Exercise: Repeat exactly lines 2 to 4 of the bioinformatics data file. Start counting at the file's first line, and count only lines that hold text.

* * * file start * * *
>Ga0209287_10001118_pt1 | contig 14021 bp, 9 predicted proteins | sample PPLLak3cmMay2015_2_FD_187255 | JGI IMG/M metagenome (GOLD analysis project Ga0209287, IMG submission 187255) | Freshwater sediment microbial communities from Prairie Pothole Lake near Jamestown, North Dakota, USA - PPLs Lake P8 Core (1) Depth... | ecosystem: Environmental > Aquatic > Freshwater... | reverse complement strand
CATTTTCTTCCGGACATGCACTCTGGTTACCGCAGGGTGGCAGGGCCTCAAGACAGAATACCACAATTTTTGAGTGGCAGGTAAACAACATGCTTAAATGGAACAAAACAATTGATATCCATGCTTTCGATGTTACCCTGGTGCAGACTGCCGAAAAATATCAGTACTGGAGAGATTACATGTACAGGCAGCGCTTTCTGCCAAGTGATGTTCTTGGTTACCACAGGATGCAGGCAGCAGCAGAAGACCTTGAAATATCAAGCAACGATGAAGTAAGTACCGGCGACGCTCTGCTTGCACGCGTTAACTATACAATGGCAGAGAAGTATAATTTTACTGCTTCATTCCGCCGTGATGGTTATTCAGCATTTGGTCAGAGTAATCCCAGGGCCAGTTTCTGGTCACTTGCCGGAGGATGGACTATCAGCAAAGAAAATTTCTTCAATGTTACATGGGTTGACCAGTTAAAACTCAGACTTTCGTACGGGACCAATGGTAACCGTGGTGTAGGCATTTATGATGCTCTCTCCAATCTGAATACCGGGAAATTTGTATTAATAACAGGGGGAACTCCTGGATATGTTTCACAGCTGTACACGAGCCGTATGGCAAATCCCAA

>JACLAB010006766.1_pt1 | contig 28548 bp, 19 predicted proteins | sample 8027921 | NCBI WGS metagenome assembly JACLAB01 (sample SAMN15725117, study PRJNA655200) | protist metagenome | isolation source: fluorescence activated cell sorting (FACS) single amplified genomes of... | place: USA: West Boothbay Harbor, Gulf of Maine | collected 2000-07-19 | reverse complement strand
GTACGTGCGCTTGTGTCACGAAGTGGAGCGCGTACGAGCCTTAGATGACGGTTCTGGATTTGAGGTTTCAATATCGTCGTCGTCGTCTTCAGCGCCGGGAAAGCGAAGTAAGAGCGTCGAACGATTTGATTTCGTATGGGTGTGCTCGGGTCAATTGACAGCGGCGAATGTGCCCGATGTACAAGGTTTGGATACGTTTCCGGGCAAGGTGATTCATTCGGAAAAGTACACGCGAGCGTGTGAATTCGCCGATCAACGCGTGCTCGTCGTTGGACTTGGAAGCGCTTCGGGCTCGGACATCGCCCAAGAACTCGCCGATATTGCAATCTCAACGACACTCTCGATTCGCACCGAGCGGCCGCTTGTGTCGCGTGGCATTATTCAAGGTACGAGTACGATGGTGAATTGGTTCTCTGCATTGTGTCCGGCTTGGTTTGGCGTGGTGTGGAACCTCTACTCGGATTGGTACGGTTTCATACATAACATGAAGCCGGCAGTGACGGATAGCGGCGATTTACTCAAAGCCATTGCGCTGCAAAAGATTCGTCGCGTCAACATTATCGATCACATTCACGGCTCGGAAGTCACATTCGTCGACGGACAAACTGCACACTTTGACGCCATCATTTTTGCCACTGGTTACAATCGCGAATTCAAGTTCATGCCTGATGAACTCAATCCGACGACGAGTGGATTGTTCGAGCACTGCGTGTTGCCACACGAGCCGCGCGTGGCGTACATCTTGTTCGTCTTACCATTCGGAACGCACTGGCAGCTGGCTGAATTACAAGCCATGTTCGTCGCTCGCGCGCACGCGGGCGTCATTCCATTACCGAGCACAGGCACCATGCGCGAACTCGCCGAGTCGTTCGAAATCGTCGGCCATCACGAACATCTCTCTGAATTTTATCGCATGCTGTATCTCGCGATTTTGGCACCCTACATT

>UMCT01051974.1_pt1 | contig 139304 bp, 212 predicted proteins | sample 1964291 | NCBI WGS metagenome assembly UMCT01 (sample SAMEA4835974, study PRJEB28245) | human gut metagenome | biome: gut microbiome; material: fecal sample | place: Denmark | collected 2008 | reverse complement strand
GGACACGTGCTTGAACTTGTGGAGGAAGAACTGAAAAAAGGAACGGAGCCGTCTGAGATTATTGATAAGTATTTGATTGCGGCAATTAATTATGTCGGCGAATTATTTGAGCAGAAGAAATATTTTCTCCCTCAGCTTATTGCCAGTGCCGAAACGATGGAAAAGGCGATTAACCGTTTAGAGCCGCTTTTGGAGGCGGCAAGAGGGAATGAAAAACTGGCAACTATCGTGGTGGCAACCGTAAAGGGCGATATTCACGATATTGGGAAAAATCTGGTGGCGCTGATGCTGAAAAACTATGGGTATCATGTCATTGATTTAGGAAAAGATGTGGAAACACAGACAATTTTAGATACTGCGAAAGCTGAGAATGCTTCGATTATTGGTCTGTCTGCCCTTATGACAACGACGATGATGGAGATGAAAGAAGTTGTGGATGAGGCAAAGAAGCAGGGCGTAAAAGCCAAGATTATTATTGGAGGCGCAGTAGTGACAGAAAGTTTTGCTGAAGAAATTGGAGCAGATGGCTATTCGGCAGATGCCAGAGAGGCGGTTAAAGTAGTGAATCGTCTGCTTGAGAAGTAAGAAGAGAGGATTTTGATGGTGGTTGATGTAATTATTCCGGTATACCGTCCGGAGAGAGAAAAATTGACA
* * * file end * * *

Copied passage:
CATTTTCTTCCGGACATGCACTCTGGTTACCGCAGGGTGGCAGGGCCTCAAGACAGAATACCACAATTTTTGAGTGGCAGGTAAACAACATGCTTAAATGGAACAAAACAATTGATATCCATGCTTTCGATGTTACCCTGGTGCAGACTGCCGAAAAATATCAGTACTGGAGAGATTACATGTACAGGCAGCGCTTTCTGCCAAGTGATGTTCTTGGTTACCACAGGATGCAGGCAGCAGCAGAAGACCTTGAAATATCAAGCAACGATGAAGTAAGTACCGGCGACGCTCTGCTTGCACGCGTTAACTATACAATGGCAGAGAAGTATAATTTTACTGCTTCATTCCGCCGTGATGGTTATTCAGCATTTGGTCAGAGTAATCCCAGGGCCAGTTTCTGGTCACTTGCCGGAGGATGGACTATCAGCAAAGAAAATTTCTTCAATGTTACATGGGTTGACCAGTTAAAACTCAGACTTTCGTACGGGACCAATGGTAACCGTGGTGTAGGCATTTATGATGCTCTCTCCAATCTGAATACCGGGAAATTTGTATTAATAACAGGGGGAACTCCTGGATATGTTTCACAGCTGTACACGAGCCGTATGGCAAATCCCAA

>JACLAB010006766.1_pt1 | contig 28548 bp, 19 predicted proteins | sample 8027921 | NCBI WGS metagenome assembly JACLAB01 (sample SAMN15725117, study PRJNA655200) | protist metagenome | isolation source: fluorescence activated cell sorting (FACS) single amplified genomes of... | place: USA: West Boothbay Harbor, Gulf of Maine | collected 2000-07-19 | reverse complement strand
GTACGTGCGCTTGTGTCACGAAGTGGAGCGCGTACGAGCCTTAGATGACGGTTCTGGATTTGAGGTTTCAATATCGTCGTCGTCGTCTTCAGCGCCGGGAAAGCGAAGTAAGAGCGTCGAACGATTTGATTTCGTATGGGTGTGCTCGGGTCAATTGACAGCGGCGAATGTGCCCGATGTACAAGGTTTGGATACGTTTCCGGGCAAGGTGATTCATTCGGAAAAGTACACGCGAGCGTGTGAATTCGCCGATCAACGCGTGCTCGTCGTTGGACTTGGAAGCGCTTCGGGCTCGGACATCGCCCAAGAACTCGCCGATATTGCAATCTCAACGACACTCTCGATTCGCACCGAGCGGCCGCTTGTGTCGCGTGGCATTATTCAAGGTACGAGTACGATGGTGAATTGGTTCTCTGCATTGTGTCCGGCTTGGTTTGGCGTGGTGTGGAACCTCTACTCGGATTGGTACGGTTTCATACATAACATGAAGCCGGCAGTGACGGATAGCGGCGATTTACTCAAAGCCATTGCGCTGCAAAAGATTCGTCGCGTCAACATTATCGATCACATTCACGGCTCGGAAGTCACATTCGTCGACGGACAAACTGCACACTTTGACGCCATCATTTTTGCCACTGGTTACAATCGCGAATTCAAGTTCATGCCTGATGAACTCAATCCGACGACGAGTGGATTGTTCGAGCACTGCGTGTTGCCACACGAGCCGCGCGTGGCGTACATCTTGTTCGTCTTACCATTCGGAACGCACTGGCAGCTGGCTGAATTACAAGCCATGTTCGTCGCTCGCGCGCACGCGGGCGTCATTCCATTACCGAGCACAGGCACCATGCGCGAACTCGCCGAGTCGTTCGAAATCGTCGGCCATCACGAACATCTCTCTGAATTTTATCGCATGCTGTATCTCGCGATTTTGGCACCCTACATT